It's been a few days since the last good Apple Tablet rumor, so what better way to celebrate the start of a new week than a blast through the annuls. The NYT, in the absence of any hard evidence, instead rehashes the story so far, though does at least drop in a few choice quotes from an ex-Apple engineer claiming the company has been working on the Tablet project since 2003.
"It couldn't be built. The battery life wasn't long enough, the graphics performance was not enough to do anything and the components themselves cost more than $500" Joshua A. Strickland, former Apple engineer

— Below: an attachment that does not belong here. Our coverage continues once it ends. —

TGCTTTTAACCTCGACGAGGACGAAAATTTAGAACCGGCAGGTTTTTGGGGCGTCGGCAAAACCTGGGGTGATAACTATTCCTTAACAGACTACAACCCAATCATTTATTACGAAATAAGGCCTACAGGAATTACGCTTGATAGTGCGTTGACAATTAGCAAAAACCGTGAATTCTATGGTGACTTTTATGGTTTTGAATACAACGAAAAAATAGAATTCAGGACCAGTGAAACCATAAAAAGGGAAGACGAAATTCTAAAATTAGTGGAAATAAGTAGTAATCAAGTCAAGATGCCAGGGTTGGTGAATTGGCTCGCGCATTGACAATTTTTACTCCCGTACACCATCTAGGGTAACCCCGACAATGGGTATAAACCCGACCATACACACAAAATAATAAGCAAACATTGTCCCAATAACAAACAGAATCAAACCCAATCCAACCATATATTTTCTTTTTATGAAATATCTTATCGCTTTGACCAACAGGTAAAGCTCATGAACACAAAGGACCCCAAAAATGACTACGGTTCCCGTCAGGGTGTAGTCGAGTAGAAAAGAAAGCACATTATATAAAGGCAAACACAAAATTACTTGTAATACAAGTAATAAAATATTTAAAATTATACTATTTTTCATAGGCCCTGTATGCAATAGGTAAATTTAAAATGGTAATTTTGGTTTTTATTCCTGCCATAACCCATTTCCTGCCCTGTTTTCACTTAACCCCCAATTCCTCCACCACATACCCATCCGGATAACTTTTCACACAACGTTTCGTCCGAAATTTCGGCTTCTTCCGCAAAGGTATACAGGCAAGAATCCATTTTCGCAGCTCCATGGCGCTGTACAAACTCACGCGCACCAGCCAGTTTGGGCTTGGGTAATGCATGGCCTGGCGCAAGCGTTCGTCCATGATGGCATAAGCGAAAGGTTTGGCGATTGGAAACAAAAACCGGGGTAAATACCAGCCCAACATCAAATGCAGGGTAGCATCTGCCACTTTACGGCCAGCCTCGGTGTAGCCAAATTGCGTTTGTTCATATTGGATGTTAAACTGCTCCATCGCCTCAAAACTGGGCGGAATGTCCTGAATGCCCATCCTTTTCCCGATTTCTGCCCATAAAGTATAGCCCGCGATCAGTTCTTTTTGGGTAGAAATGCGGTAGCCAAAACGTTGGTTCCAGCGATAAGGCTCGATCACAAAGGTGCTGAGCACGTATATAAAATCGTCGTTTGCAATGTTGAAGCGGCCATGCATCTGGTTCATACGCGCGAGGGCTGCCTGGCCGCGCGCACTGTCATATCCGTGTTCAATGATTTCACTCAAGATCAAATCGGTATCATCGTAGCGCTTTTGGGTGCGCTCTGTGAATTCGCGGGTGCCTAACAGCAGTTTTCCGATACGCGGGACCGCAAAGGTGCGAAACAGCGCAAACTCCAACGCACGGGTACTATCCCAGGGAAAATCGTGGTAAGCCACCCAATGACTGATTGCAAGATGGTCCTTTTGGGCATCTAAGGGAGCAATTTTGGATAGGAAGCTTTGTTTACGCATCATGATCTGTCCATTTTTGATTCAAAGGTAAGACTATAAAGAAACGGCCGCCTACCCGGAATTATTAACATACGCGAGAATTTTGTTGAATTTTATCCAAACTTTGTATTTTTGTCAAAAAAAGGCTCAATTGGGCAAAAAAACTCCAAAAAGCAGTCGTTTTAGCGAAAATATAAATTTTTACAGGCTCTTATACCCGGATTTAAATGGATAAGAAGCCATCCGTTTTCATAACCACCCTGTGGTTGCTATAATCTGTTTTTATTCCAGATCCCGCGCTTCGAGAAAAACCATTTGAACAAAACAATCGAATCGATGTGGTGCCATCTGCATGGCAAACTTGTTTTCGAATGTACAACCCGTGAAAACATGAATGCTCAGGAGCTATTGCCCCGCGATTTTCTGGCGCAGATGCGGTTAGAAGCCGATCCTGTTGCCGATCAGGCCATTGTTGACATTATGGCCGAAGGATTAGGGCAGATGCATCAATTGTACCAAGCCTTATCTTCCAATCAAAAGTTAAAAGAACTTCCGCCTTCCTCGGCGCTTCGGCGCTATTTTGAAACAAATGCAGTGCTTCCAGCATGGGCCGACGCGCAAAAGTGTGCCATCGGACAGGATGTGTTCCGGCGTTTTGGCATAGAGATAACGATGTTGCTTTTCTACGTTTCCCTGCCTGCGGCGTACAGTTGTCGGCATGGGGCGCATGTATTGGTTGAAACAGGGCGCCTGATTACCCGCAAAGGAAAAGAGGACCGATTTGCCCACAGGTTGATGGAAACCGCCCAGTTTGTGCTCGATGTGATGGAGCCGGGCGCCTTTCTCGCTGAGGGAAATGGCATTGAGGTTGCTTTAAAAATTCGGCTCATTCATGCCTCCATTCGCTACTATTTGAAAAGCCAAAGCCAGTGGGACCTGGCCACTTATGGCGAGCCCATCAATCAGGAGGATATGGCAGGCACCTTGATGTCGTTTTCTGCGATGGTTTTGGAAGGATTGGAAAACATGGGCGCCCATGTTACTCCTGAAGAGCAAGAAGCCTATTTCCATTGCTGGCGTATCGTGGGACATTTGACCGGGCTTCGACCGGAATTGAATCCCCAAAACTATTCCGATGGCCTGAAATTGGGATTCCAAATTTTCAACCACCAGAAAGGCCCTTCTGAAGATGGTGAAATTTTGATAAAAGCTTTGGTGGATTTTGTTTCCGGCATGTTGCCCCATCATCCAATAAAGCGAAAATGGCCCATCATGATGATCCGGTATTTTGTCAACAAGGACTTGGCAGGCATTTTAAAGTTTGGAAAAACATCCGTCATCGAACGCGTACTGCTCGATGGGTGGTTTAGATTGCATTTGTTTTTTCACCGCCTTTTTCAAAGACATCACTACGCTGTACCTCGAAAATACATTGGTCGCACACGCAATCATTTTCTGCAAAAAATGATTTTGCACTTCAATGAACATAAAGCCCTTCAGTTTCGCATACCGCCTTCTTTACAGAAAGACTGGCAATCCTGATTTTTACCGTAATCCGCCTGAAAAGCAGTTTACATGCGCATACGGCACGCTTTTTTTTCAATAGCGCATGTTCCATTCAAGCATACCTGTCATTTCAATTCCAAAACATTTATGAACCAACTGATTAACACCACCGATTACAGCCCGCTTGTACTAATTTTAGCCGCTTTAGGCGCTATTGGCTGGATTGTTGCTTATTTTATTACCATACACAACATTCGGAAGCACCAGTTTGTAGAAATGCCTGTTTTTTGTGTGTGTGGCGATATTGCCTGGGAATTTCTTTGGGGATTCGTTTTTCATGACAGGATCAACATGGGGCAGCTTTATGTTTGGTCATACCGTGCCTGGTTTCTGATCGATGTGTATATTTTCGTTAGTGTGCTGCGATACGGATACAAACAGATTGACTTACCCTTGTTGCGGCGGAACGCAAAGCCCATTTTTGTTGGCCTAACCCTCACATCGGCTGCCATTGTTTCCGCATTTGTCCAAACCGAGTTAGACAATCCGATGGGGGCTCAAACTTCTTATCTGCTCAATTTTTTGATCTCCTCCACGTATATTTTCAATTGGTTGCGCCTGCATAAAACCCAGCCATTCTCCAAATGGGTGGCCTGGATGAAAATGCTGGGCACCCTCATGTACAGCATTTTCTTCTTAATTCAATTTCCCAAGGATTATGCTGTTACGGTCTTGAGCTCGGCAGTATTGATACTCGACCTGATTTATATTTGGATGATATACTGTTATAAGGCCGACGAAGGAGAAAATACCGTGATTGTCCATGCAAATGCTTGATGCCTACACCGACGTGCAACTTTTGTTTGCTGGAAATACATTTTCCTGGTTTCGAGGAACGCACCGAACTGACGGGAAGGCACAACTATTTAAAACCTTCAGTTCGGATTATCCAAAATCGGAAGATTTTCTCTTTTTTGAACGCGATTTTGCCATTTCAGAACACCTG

The initial devices, Strickland claims, were based on PowerPC processors and suffered dramatically short battery life. In addition, the sort of hardware available for a mobile device at the time was insufficiently powered for the Tablet to be functionally usable.
Steve Jobs is also fingered as an early nay-sayer, with an unnamed Apple executive suggesting that the outspoken CEO demanded to know what Tablets "were good for besides surfing the Web in the bathroom." Recent rumors about the iPad device - which is believed to have a 10.7-inch capacitive touchscreen, come in 3G and non-3G versions, and prioritize media playback and internet access - have suggested the Jobs is the last barrier in-between a commercial launch and another re-shelving for the Tablet project.